Trying to be healthier can help your partner lose weight too, study finds

When you’re trying to lose fat, friends and family often fall into two camps: the supporters and the saboteurs.

And while you may work in an office full of feeders, proffering cake and biscuits at you wherever you turn, this probably isn’t the case at home.

A new study has found that when someone is trying to lose fat, slim down or generally get in shape, there’s a higher chance their partner will too.

“The concept is called the ripple effect and it means that weight loss interventions delivered to one spouse have unintended, but positive benefits on the other spouse,” said study co-author Amy Gorin, Associate Professor in Psychological Sciences at the University of Connecticut.

“That is, spouses that are not actively involved in (a diet) treatment also tend to lose weight.”

In research published in the journal Obesity, Gorin and colleagues note that when your partner is trying to eat more healthily and exercise more, this is likely to boost your own motivation to do so.

However the trend goes both ways – if one person starts gaining weight, it’s likely their partner will too. In fact, recent research shows that being in a relationship is linked to weight gain.

Gorin’s team of researchers studied 128 cohabiting hetero and homosexual couples over a six-month period, most of whom were married and all of whom were overweight or obese.

The couples were split into two groups – for half of them, the person most interested in weight loss was put on Weight Watchers. For the other half, again, the person most keen to lose weight was given a basic handout containing information on healthy eating, staying active and weight management strategies.

The partners less interested in slimming down received nothing.

Three months into the study, the people doing Weight Watchers had lost more weight than those trying to slim down by themselves. However after six months, this difference had disappeared.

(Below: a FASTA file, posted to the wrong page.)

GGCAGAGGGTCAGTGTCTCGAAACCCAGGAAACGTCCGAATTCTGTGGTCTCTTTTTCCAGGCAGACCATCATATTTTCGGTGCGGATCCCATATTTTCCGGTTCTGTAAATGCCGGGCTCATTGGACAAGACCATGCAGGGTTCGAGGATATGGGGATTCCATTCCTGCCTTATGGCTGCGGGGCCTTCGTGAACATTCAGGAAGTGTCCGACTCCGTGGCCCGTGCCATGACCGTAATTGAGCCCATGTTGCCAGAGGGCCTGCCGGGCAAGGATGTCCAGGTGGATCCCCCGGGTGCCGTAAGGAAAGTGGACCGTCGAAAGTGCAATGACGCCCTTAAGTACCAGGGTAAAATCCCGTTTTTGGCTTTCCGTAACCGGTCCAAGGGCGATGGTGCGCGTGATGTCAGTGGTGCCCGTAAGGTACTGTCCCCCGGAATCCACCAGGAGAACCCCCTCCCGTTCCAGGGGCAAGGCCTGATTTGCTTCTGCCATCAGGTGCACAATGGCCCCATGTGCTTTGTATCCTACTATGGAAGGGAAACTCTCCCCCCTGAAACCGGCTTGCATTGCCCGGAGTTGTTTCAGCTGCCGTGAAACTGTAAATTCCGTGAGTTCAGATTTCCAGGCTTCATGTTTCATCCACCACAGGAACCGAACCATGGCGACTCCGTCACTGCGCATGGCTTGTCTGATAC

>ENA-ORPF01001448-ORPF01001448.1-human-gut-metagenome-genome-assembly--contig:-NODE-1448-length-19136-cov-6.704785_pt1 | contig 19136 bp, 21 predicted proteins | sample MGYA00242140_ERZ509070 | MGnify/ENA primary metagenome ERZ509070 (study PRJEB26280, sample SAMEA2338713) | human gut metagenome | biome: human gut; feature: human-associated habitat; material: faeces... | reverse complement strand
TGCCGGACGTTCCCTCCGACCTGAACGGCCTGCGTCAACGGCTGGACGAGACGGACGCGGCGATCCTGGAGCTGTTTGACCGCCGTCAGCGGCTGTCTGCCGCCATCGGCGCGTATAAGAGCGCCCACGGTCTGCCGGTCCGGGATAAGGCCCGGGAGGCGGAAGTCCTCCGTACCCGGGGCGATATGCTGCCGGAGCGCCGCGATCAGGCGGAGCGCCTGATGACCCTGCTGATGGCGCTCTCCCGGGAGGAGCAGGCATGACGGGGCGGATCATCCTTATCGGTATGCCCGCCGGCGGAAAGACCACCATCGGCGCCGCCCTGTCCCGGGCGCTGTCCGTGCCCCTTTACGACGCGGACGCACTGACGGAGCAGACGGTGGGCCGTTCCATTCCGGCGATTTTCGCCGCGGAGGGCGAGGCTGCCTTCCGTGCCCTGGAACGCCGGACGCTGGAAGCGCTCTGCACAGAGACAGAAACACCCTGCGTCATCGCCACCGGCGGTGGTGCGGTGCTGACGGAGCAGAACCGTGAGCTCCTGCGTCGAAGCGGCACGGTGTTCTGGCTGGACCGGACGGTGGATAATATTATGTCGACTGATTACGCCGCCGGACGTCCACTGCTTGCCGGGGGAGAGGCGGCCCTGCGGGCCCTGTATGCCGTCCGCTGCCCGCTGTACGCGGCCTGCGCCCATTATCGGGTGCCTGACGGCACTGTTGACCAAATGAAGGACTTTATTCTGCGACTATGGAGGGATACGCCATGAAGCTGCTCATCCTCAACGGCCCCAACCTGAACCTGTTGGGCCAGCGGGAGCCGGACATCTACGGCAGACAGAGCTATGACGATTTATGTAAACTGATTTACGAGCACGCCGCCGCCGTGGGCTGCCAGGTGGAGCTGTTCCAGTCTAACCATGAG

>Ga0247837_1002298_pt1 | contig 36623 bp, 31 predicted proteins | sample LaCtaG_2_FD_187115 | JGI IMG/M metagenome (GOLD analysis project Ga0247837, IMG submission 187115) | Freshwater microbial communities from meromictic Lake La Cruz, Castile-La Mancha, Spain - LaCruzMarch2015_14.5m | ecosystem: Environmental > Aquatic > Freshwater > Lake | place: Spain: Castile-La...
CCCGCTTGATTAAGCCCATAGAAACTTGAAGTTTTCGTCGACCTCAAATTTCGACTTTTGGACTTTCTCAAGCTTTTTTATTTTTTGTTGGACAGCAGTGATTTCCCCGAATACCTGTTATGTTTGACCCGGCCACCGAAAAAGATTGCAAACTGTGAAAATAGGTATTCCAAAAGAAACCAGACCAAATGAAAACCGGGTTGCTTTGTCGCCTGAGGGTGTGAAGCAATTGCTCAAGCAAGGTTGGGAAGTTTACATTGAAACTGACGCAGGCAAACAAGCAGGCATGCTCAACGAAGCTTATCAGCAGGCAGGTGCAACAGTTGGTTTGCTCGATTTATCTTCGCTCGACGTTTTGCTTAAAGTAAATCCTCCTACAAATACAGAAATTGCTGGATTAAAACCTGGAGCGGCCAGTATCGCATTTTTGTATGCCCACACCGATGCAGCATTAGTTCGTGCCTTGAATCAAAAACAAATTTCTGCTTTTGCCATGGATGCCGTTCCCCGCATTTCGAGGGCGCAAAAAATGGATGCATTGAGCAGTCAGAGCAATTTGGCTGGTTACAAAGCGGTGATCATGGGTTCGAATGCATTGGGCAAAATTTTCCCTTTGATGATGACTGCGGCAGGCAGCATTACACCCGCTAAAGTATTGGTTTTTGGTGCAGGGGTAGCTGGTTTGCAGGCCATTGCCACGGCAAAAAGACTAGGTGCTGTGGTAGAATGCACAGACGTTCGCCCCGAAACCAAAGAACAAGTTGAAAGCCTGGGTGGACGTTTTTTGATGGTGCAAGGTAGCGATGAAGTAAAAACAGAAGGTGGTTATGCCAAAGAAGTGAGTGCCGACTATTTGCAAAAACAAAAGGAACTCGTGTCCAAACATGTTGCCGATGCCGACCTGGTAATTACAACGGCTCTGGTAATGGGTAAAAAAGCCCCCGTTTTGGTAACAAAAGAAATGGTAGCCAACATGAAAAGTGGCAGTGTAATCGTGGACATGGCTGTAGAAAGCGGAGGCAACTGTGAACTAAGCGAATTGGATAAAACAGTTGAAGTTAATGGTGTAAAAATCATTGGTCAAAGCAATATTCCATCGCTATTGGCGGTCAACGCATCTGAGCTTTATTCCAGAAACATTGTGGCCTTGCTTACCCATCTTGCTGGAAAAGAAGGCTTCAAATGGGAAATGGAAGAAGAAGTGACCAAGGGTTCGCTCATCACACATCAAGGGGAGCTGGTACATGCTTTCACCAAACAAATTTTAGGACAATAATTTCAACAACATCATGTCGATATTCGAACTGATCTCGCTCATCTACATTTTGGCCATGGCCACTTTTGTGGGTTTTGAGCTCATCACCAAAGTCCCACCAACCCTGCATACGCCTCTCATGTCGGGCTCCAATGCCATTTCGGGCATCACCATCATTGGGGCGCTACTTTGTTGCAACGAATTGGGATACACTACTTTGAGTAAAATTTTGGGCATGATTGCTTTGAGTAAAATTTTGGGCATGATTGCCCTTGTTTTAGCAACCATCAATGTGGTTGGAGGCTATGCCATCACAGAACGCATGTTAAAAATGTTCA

But most interesting, however, was what happened to the partners of those trying to lose weight.

After three months, the non-dieting partners had lost an average of 1.3kg (nearly 3lb) and three months later, that had risen to 2.02kg (about 4.5lb).

By the end of the six months, 32 per cent of the ‘non-treated’ partners had lost at least three per cent of their initial body weight, study coauthor and Chief Scientific Officer at Weight Watchers International Gary Foster told Reuters.

“What is most interesting to me about the study is that… they found the interventions were equally effective,” said Megan Lewis, Director of Patient and Family Engagement Research Program Center for Communication Science RTI International.

“The fact that the study found a minimally intensive, self-guided intervention was as effective as the Weight Watchers intervention suggests that the benefits of weight loss can spread within couples, and (individuals) may not need expensive or structured programs for this benefit to occur.”

The study, which was funded by Weight Watchers International, concluded that there was a high correlation between the weight loss of the ‘treated’ and non-treated partners. So the more weight lost by the person consciously trying to be healthier, the more their partner was likely to lose.

Gorin acknowledges, however, that more research needs to be done into this ripple effect: “We need more research to understand how to harness the power of behaviour change within households.

“Spouses clearly influence each others’ weight-related choices. But how can we leverage this within interventions to produce greater and more sustained changes?

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